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The slap shot, fired from just over the blue line by college hockey's leading scorer, illuminated the red light in a nearly empty arena. The bewildered goaltender reached back to retrieve the puck. And Kathy Lawler put another notch on her stick.
In three seasons at Potsdam College, in upstate New York, Lawler has racked up 240 goals and 105 assists while her team has won 61 of 73 games. In the sixth game of Potsdam's recently completed season, the 5'2", 135-pound center with size 2 skates broke the women's career scoring record of 255 points set by Kathy Bryant of the University of New Hampshire from 1977-81. She is one point shy of the men's alltime career scoring record of 346 points set by Phil Latreille at Middlebury College from 1957-61. And she has a year to get those two points. As a freshman, she surpassed the men's single-season scoring mark of 108 points (also set by Latreille, in 1960-61 and later matched by Clarkson College's Dave Taylor, now a forward for the NHL Los Angeles Kings) with 74 goals and 45 assists for 119 points. In 21 games this season, she broke her own record with 93 goals and 30 assists for 123 points. For her career, she has averaged slightly more than a hat trick per game.
"Kathy is on a level that is about four or five stories above 95% of the women playing hockey right now," says Lady Bears Head Coach Brian Doran. "She knows where and when to go after the puck, she uses the boards like no one else and she has great feet. She could be a forward on a men's team."
Which is exactly what Kathy Lawler once was in her earlier years on ice. After whacking sticks with her brother Kevin and his friends on Putz Pond in Fitchburg, Mass., she tucked her hair under her helmet, filled out an application under the name "K. Lawler" and tried out for the previously all-boys youth team (ages 10 to 12) in the area.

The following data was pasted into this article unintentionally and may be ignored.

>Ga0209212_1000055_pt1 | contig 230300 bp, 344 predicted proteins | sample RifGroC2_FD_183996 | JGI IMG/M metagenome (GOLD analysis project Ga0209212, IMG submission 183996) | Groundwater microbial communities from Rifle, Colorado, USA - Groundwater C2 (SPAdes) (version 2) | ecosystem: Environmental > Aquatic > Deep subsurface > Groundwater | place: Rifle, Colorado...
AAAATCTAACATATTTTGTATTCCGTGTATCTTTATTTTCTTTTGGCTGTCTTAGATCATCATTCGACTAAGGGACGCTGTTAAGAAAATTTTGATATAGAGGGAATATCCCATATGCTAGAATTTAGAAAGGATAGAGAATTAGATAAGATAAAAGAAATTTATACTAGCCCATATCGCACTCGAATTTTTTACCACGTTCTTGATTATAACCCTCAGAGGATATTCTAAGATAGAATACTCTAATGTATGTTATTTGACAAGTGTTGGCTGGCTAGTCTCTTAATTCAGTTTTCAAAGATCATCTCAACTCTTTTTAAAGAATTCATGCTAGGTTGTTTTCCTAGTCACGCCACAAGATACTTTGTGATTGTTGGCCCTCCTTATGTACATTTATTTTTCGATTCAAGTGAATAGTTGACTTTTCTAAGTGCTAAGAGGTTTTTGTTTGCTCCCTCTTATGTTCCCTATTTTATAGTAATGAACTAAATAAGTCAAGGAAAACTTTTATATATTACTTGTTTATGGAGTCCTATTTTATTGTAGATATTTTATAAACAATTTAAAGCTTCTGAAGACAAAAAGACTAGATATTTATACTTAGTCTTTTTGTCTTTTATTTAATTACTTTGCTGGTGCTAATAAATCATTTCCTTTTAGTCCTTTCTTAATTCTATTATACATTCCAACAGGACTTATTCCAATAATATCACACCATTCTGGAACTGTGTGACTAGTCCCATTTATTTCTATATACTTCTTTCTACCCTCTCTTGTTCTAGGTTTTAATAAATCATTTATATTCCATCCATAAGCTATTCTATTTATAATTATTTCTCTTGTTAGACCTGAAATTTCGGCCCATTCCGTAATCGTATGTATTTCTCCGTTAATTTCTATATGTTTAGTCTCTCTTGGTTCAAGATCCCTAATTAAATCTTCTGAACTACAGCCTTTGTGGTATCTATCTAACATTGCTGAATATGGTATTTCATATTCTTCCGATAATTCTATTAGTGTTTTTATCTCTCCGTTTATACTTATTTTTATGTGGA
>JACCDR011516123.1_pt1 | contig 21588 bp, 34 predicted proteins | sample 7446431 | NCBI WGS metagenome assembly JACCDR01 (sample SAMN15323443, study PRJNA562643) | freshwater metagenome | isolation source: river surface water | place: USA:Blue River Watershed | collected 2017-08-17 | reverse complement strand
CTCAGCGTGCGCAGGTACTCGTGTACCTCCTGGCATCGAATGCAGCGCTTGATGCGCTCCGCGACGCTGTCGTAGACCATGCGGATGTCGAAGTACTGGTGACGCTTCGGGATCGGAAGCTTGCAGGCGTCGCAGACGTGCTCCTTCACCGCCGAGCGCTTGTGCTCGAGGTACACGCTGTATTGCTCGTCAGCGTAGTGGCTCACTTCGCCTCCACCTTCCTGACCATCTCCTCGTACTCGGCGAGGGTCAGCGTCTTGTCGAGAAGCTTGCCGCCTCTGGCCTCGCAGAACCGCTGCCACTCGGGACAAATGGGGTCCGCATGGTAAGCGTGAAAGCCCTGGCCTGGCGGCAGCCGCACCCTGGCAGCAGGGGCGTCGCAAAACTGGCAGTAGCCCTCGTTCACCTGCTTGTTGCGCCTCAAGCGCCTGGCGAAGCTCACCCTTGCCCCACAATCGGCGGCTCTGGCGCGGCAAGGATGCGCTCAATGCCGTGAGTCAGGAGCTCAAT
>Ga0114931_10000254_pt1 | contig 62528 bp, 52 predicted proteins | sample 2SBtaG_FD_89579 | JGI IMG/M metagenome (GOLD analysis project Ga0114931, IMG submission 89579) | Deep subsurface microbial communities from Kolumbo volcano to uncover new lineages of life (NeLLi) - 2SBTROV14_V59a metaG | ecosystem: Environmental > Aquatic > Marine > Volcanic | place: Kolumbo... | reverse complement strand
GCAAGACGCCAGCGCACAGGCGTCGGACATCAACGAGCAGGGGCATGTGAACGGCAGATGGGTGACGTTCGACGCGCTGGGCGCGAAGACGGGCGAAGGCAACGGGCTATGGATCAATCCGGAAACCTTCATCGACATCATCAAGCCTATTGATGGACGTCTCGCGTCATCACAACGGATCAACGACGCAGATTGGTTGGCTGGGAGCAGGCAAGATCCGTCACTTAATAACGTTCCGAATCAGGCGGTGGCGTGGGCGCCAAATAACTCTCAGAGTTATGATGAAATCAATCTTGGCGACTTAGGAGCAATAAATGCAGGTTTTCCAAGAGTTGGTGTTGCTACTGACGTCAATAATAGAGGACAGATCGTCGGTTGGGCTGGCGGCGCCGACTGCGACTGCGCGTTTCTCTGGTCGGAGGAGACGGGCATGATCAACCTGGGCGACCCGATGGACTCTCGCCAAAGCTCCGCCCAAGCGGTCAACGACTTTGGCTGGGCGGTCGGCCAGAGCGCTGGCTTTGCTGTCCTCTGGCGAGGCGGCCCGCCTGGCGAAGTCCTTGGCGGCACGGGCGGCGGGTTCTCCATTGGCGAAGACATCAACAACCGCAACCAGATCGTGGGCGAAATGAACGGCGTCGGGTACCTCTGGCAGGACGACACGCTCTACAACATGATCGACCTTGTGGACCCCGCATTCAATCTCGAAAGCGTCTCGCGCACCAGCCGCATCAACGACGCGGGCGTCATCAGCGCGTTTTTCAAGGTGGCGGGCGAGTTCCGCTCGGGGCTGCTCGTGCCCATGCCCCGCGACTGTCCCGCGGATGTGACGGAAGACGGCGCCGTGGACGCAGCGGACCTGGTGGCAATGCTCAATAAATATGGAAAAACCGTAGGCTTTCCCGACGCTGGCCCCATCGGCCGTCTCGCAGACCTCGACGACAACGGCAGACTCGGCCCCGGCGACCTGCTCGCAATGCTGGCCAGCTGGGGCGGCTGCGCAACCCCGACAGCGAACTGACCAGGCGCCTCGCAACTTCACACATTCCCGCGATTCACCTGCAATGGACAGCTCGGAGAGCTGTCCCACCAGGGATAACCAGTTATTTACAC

"At first, they thought I was just another guy," says Lawler. "Some people at Webber Lumber [the sponsor] knew me but didn't say anything. I didn't want to do anything against the rules, so my mother and I told them the truth."
And so the mystery guest was uncovered. Lawler, known as "The Flying Braid" to her teammates, led the league in scoring midway through her first season and finished third.
"I heard comments all the time," she says. "People asked, 'Is she a girl? Is she a hippie?' The macho players said I didn't belong there and they took extra runs at me. I just gave it back with a good check. You've got to be able to dish it out and take it in this game."
Her parents, although concerned about her safety, never tried to dissuade her from playing with the guys. "When she started, she was a better skater than a lot of the boys," says her mother, Jane. And they knew she could take care of herself. Bill Lawler, Kathy's father, recalls, "One guy [in the peewee league] told her after a game that he had been after her and had tried to run her three times. Twice he hit the boards and then finally hurt himself enough that he had to leave the game."
After three years with the traveling squad in bantams (ages 12 to 15) and three more with the midgets and a junior high school team, Lawler was still the only girl competing with the boys in the Fitchburg area. Some parents complained, perhaps after Lawler shamed their sons, and wondered aloud, "What's she doing playing here?"
The inevitable tryout with the previously all-boys high school team paid off; Lawler landed a spot as a defenseman. The Fitchburg High School coach, Bill Putnam, a former resident of Potsdam who would later play a key role in Kathy's decision to attend Potsdam, had followed her progress and welcomed her to his team.